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I'm in the chapter of trigonometric substitution for integrating different functions. I'm having a bit of trouble even starting this homework question: $$\int \frac{(x^2+3x+4)\,dx} {\sqrt{x^2-4x}}$$

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A start: We have $x^2-4x=(x-2)^2-4$. If you want to use a trigonometric substitution, the natural one is $x-2=2\sec t$.

We unfortunately end up needing to integrate powers of $\sec t$, a messy business. Nicer is the hyperbolic function substitution $x-2=2\cosh t$.

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Also note that $x^{2}+3x+4 = (x-2)^{2} + 7x = 4\sec^{2}(t) + 7 \cdot (2\sec(t)+2)$

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Is this a comment to someone else's answer? It does not appear to be an answer. – robjohn Jun 13 '13 at 17:47
@robjohn, thank you, I will edit. – Brady Trainor Jun 14 '13 at 14:09

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Make the substitution suggested by completing the square, $\sqrt{x^2-4x}=\sqrt{(x-2)^2-4}$, that is, $y=x-2$. Then, by the easily constructed triangle, we have

\begin{align} \frac{y}{2} & = \sec\theta\\ \frac{\sqrt{y^2-4}}{2} & = \tan\theta\\ x^2+3x+4 & =(y+2)^2+3(y+2)+4\\ & = y^2+7y+14\\ \frac{dy}{2} & = \sec\theta\tan\theta\ d\theta. \end{align} The integral becomes

\begin{align} \int \frac{(x^2+3x+4)} {\sqrt{x^2-4x}}dx & = \int\frac{y^2+7y+14}{\sqrt{y^2-4}}dy\\ & = \int\frac{4\sec^2\theta+14\sec\theta+14}{2\tan\theta}2\sec\theta\tan\theta\ d\theta\\ & = \int4\sec^3\theta+14\sec^2\theta+14\sec\theta\ d\theta. \end{align}

Andre Nicolas suggests in another response that the powers of secant are unsavory, and that a hyperbolic trig sub would be more apt. (Claude Leibovici explores this.)

(I vaguely recall methods for the $\sec^3\theta$ integrand in Stewart's Calculus. The $\sec\theta$ is in most trig integral lists, and perhaps the $\sec^2\theta$ is amenable to some fortuitous trig identity.)

Here are some resources on those:

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Unfortunately $\sqrt{\vphantom{()^2}x^2-4x}\ne\sqrt{(x-2)^2+4}$ – robjohn Jun 13 '13 at 17:45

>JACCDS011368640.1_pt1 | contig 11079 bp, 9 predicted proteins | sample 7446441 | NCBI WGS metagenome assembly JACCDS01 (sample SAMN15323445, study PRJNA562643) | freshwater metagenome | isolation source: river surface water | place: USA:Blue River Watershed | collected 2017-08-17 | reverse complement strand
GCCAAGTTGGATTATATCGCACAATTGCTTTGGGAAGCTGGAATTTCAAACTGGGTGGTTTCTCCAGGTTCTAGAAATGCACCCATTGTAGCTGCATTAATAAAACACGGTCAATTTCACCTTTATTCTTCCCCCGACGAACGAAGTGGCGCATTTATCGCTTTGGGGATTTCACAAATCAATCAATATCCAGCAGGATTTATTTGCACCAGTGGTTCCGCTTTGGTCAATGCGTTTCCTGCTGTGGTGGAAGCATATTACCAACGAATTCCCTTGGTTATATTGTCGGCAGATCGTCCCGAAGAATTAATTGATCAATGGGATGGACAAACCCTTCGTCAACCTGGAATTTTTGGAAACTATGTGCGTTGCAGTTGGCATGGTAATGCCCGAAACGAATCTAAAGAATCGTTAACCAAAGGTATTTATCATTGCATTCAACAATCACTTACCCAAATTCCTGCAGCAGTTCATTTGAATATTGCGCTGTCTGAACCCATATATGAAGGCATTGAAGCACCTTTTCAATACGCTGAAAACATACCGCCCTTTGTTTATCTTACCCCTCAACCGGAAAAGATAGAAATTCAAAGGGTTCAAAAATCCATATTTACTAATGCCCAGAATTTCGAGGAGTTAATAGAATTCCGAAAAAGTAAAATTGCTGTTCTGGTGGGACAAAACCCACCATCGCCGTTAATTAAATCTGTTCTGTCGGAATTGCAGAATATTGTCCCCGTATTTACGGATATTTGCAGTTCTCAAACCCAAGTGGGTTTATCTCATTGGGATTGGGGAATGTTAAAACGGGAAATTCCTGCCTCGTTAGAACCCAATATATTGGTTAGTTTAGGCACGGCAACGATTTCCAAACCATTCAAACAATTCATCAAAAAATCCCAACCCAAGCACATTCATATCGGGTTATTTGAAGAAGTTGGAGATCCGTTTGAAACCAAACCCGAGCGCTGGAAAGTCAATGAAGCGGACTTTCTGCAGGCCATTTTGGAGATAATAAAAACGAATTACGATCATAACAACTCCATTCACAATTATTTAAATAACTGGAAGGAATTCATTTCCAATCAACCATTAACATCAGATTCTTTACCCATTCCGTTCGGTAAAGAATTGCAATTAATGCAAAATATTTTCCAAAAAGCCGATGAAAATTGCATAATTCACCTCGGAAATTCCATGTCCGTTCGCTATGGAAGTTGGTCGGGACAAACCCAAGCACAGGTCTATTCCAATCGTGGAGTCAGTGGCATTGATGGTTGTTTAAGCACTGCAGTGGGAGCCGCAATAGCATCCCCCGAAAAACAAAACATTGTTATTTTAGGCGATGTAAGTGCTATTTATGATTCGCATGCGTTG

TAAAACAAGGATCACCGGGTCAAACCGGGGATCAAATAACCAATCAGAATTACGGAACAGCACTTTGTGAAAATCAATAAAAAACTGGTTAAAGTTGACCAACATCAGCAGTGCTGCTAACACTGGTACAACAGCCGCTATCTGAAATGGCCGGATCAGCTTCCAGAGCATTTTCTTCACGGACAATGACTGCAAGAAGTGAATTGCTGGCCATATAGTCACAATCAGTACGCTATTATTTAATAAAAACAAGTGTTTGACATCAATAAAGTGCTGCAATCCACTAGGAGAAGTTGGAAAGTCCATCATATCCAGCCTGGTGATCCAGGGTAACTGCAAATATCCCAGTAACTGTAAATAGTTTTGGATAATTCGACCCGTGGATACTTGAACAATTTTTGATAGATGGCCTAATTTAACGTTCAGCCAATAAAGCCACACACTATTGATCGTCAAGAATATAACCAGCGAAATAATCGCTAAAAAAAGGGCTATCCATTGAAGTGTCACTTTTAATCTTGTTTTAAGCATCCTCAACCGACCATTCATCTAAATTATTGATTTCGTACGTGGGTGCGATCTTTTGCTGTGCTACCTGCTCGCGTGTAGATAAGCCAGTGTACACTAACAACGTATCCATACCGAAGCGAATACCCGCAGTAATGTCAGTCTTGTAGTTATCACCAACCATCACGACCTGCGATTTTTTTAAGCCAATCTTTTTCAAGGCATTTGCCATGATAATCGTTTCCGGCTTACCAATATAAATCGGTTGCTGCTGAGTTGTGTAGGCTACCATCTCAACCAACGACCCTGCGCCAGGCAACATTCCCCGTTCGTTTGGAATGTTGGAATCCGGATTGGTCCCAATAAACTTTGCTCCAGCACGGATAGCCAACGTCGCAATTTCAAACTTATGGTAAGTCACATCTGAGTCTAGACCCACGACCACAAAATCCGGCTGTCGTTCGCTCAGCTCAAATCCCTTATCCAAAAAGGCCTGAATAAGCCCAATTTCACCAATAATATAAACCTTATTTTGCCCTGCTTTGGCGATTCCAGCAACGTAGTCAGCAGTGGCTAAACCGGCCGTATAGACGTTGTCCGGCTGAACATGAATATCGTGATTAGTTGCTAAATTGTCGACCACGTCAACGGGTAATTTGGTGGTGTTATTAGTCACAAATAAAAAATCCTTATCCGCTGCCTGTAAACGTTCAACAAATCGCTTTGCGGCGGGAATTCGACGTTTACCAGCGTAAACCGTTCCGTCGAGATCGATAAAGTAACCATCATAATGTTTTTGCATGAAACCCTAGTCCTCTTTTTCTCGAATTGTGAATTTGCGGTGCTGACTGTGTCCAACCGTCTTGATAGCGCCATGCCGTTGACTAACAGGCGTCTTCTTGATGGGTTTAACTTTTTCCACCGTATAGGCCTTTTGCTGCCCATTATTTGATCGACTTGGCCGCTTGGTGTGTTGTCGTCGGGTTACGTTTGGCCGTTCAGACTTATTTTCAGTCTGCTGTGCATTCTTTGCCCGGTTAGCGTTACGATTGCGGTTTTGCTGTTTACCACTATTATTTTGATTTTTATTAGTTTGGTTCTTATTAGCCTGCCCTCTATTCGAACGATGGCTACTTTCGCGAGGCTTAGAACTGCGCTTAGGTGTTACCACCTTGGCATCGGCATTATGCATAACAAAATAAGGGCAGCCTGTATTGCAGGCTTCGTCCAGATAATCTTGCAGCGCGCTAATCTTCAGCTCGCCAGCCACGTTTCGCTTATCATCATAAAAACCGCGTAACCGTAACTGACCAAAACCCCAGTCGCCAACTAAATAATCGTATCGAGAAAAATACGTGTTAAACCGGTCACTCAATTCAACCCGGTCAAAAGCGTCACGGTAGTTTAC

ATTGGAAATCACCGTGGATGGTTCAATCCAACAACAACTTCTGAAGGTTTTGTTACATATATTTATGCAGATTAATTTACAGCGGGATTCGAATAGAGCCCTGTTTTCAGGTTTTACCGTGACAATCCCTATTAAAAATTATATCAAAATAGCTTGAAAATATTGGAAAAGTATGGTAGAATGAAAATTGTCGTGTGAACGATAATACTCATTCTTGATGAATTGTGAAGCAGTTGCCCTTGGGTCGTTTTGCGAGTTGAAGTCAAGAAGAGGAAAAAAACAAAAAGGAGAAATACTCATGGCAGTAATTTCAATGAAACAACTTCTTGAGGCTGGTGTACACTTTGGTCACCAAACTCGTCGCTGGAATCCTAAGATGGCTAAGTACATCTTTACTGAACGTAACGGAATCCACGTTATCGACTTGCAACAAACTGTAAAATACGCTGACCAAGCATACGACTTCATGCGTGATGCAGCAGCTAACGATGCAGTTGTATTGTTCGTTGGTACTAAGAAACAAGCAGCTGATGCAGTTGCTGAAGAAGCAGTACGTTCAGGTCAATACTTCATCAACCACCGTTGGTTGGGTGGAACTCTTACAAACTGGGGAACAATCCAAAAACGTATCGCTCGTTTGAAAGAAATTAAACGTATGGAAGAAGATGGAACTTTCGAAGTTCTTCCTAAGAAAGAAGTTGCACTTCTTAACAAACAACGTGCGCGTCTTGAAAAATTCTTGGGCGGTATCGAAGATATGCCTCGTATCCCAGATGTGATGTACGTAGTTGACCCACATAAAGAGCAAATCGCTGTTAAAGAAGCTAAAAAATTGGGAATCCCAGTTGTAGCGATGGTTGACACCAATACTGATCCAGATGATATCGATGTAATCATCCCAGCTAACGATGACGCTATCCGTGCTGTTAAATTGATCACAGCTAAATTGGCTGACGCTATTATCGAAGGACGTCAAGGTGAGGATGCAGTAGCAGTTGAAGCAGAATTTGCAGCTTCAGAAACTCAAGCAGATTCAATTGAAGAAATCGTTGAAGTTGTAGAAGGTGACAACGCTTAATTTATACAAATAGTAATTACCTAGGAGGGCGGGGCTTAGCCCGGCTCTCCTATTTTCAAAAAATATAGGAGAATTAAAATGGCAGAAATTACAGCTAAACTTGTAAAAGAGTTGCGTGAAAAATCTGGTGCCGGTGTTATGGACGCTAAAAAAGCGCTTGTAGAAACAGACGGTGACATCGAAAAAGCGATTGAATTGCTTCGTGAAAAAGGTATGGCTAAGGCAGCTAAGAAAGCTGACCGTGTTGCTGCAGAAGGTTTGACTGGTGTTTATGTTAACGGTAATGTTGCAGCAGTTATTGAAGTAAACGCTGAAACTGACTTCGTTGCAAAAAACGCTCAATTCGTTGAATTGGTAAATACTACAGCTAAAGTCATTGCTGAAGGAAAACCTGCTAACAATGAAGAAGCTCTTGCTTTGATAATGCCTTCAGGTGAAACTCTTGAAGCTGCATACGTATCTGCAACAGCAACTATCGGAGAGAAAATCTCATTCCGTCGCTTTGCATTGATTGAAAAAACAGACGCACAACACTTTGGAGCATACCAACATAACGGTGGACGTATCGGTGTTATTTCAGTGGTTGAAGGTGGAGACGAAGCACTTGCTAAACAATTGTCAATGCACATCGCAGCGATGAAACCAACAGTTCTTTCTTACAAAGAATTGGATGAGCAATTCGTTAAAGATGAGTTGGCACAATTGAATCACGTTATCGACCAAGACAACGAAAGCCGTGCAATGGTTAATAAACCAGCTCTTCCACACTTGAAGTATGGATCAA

@robjohn, thank you, I will edit. – Brady Trainor Jun 14 '13 at 14:09

In order to make a proper substitution in integral calculus, the function that you are substituting must have a unique inverse function. However, there is such a case where the the derivative is present and you can make what I refer to as a "virtual substitution". This is not exactly the case here, we have to do other algebraic manipulations. Trigonometric functions such as sine, cosine and their variants have infinitely many inverse functions; inverse trigonometric functions ( i.e. arcsine, arccosine, etc...) have a unique inverse function, thus are fine. For example, if I made the substitution $y = \sin x$ ( where $-1≤y≤1$) , then $ x = (-1)^n \cdot \arcsin y + n\pi$ ($n \in \mathbb Z$): this does not work, without bound. If anyone disagrees with my statement, please prove that the substitution is proper. Also, in my opinion, turning a rational/algebraic function into a transcendental function is ridiculous. There are very elementary ways to approach this integral; a good book to read on many of these methods is Calculus Made Easy by Silvanus P. Thompson.

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May be I was too fast even if the answer is almost correct.

First make $x = 2 (\cosh(y) + 1)$. The integrand then becomes

$(\pm) 2 (8 + 7 \cosh(y) + \cosh(2 y))$

So, the integral is $(\pm) (16 y + 14 \sinh(y) + \sinh(2 y))$

If you replace $y$, you arrive to my formula (the $\pm$ was missing)

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$%1/2 Sqrt[(-4 + x) x] (12 + x + (64 Log[Sqrt[-4 + x] + Sqrt[x]])/(Sqrt[-4 + x] Sqrt[x]))$ $$ \frac12\sqrt{(-4+x)x}\left(12+x+\frac{64\log(\sqrt{-4+x}+\sqrt{x})}{\sqrt{-4+x}\sqrt{x}}\right) $$

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The question was about how to do the problem, not what the answer is. – robjohn Jun 13 '13 at 17:43

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